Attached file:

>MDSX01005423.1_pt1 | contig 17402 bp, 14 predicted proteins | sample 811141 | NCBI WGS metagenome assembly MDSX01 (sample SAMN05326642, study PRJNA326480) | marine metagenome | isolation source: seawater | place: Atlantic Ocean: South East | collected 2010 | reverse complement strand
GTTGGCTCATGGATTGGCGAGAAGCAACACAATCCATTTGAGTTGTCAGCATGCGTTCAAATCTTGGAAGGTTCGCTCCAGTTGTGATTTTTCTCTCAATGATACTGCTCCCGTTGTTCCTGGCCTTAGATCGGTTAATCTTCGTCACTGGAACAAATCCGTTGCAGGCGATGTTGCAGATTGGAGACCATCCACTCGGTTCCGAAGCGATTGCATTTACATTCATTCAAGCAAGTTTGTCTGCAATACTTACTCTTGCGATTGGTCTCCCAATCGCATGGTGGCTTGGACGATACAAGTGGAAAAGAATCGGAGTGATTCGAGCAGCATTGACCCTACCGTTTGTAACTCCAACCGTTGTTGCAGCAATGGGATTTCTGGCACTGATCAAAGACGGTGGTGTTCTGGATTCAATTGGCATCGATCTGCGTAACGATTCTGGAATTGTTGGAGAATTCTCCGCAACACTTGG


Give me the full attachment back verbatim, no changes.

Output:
>MDSX01005423.1_pt1 | contig 17402 bp, 14 predicted proteins | sample 811141 | NCBI WGS metagenome assembly MDSX01 (sample SAMN05326642, study PRJNA326480) | marine metagenome | isolation source: seawater | place: Atlantic Ocean: South East | collected 2010 | reverse complement strand
GTTGGCTCATGGATTGGCGAGAAGCAACACAATCCATTTGAGTTGTCAGCATGCGTTCAAATCTTGGAAGGTTCGCTCCAGTTGTGATTTTTCTCTCAATGATACTGCTCCCGTTGTTCCTGGCCTTAGATCGGTTAATCTTCGTCACTGGAACAAATCCGTTGCAGGCGATGTTGCAGATTGGAGACCATCCACTCGGTTCCGAAGCGATTGCATTTACATTCATTCAAGCAAGTTTGTCTGCAATACTTACTCTTGCGATTGGTCTCCCAATCGCATGGTGGCTTGGACGATACAAGTGGAAAAGAATCGGAGTGATTCGAGCAGCATTGACCCTACCGTTTGTAACTCCAACCGTTGTTGCAGCAATGGGATTTCTGGCACTGATCAAAGACGGTGGTGTTCTGGATTCAATTGGCATCGATCTGCGTAACGATTCTGGAATTGTTGGAGAATTCTCCGCAACACTTGG